Vacation Policy Best Practices

In this episode of The Workplace podcast, CalChamber Executive Vice President and General Counsel Erika Frank is joined by employment law experts Bianca Saad and Matthew Roberts to discuss some of the best practices and common pitfalls of vacation policies in California.

Accrual Caps

Vacation policies are offered by employers at their option as there is no legal requirement to provide vacation time, Saad explains. Nevertheless, if an employer chooses to offer vacation time to its employees, the company must follow certain rules.

For example, she says, employers cannot establish a “use it or lose it policy,” whereby employees must use their vacation time by a certain date or lose their accrued vacation time. Accrued vacation time is treated as earned wages, and thus if an employee were to separate from the company, the accrued time must be paid out to the employee.

Employers can, however, set a reasonable cap on vacation accruals, Roberts adds. There are limits, and the accrued time cannot be taken away.

Frank explains that a cap on accrual is when an employee stops accruing vacation time if they have hit the cap the employer has previously set. Once an employee uses their vacation time and their time in their “bank” falls below the cap, then the employee will resume accruing vacation time.

In the past, a Labor Commissioner letter stated that a reasonable cap of 1.5 times the annual accrual rate for the employee was acceptable, but that letter is no longer in existence, Roberts tells Frank. Still, the idea behind a “reasonable cap” is for employers to allow enough opportunity for an employee to use the vacation accrued within a year of accruing it.

“So, if we stay within the 1.5 to 2 times their annual accrual rate, more than likely you’ll fall back within that ‘reasonable cap’ percentage,” Roberts says.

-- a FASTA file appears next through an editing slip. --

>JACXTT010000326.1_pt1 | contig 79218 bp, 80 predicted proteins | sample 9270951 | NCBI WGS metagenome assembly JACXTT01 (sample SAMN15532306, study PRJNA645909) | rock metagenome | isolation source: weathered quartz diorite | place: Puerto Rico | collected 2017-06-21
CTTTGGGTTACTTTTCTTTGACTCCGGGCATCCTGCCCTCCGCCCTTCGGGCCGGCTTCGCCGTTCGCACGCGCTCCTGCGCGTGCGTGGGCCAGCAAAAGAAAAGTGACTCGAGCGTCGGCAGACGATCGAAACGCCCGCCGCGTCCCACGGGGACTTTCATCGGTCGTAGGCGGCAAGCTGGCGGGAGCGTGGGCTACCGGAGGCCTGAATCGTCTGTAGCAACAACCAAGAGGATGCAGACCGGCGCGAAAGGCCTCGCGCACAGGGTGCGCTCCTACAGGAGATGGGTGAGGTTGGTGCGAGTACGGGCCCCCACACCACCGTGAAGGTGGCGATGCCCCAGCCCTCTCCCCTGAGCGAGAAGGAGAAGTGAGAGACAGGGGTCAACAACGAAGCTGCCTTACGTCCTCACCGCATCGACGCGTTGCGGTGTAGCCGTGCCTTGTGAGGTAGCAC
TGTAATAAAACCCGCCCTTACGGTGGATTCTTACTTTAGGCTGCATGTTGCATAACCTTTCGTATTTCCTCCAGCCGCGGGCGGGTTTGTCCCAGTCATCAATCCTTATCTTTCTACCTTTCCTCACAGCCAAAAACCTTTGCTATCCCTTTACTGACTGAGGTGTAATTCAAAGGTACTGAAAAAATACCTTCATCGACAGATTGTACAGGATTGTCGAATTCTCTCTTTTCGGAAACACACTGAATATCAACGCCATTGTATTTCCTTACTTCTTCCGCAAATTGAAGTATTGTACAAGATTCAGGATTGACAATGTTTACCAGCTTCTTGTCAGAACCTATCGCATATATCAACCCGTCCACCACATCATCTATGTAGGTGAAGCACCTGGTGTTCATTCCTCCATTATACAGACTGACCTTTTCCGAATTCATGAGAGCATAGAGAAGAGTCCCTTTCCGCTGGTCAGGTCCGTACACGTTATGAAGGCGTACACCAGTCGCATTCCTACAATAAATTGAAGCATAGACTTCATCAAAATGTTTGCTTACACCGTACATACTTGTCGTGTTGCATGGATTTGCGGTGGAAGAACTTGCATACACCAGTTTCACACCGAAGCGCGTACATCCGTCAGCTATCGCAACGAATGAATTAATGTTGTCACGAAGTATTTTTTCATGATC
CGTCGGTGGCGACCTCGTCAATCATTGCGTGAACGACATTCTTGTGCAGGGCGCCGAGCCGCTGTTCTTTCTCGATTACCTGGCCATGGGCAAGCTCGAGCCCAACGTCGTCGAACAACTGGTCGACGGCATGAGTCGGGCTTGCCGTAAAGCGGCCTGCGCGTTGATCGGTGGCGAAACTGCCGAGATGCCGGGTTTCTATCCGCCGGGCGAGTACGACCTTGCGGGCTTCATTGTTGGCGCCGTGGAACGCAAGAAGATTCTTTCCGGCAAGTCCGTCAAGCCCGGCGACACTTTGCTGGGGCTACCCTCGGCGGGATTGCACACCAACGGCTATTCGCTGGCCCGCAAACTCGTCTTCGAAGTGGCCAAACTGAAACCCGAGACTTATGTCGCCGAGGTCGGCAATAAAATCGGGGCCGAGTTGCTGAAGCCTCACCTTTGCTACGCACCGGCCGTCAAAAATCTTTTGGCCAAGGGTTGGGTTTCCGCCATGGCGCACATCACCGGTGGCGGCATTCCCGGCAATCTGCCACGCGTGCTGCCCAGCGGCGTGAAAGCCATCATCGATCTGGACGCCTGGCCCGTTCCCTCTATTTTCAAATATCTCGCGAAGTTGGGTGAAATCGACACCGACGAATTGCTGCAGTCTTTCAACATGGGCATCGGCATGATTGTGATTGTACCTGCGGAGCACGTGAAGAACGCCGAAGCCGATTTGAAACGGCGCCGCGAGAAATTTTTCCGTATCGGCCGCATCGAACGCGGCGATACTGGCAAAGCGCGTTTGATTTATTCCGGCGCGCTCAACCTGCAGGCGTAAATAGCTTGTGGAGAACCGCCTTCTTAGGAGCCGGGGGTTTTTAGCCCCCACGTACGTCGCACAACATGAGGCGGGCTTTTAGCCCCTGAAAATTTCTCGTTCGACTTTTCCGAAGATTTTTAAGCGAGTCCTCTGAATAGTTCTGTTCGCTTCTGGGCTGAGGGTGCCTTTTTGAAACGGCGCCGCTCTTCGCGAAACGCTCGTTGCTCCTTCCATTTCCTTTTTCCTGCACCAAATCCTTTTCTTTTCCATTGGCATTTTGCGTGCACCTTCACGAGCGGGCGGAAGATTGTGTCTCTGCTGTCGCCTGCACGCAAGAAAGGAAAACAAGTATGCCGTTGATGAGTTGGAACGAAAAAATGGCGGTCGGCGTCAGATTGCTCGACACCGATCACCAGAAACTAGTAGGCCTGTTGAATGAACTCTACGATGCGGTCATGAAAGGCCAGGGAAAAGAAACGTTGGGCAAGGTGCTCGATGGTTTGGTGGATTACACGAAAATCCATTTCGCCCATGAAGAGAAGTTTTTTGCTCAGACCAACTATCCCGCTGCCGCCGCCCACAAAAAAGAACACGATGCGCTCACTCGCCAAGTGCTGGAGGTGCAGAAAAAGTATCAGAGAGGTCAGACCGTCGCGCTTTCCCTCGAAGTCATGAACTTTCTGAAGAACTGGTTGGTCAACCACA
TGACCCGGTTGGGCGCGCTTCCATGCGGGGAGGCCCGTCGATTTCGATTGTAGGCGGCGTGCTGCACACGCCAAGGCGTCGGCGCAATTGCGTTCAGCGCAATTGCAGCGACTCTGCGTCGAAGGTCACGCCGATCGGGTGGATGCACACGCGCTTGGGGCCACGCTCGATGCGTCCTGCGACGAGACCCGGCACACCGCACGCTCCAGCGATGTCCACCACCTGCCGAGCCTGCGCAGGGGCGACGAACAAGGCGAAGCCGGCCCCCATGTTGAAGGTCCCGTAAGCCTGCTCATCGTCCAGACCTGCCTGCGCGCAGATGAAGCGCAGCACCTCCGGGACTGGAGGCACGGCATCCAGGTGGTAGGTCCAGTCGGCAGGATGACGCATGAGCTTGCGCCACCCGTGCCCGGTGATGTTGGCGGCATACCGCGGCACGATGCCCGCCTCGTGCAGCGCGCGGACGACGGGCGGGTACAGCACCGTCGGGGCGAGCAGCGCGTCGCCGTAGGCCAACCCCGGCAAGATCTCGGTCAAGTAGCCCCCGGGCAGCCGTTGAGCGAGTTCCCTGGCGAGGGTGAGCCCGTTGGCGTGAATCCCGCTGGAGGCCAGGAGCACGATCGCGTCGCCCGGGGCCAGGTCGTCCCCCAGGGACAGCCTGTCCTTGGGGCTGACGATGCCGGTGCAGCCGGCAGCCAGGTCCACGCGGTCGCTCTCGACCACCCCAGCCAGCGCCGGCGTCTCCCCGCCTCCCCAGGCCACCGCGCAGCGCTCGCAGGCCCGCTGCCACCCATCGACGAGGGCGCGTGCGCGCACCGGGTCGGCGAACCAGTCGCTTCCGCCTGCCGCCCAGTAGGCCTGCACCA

Frank asks if employers could provide an advance on vacation time, say, in the case of a new hire who may already have planned to take a trip to Hawaii a month out from being hired. Could the employer provide an advance on the new hire’s vacation time?

Saad replies that while an employer can do so at their option, problems may arise.

For example, Saad says, if that new hire separates from the company before accruing the vacation time that was owed, the employer cannot deduct that owed time from the employee’s final pay.

Nor can the employer tell the employee that they must pay the company back for that vacation debt, Frank adds.

Crafting a Vacation Policy

An important best practice, Roberts says, is establishing a vacation policy and including it in the employee handbook or manual. Having a policy in place will help resolve any disputes that arise with the Labor Commissioner.

A vacation policy should establish the parameters of using accrued time, defining accrual rates, and specifying when using vacation time is required, such as in the case of leaves of absence, he explains. This is important because if using vacation time is required in the event of an unpaid leave of absence, for example, the Labor Commissioner has established that the employer must provide reasonable notice to employees.

Employers should avoid policies where vacation time is added to an employee’s accrual in one lump sum, Roberts points out, because it may appear as though the employer is trying to avoid the “accruing as you work” principle.

Doing so may appear as though the employer is requiring that certain benchmarks are made before a new hire’s accruals are released, and the employer is simply avoiding paying vacation accruals in the first year of hire, he explains.

Employers can, however, establish a provision in the policy where an employee does not accrue vacation time until after a particular amount of time. For example, it’s fine to say that an employee cannot accrue vacation time in their first year of employment, but may accrue vacation time after that first year, Roberts says.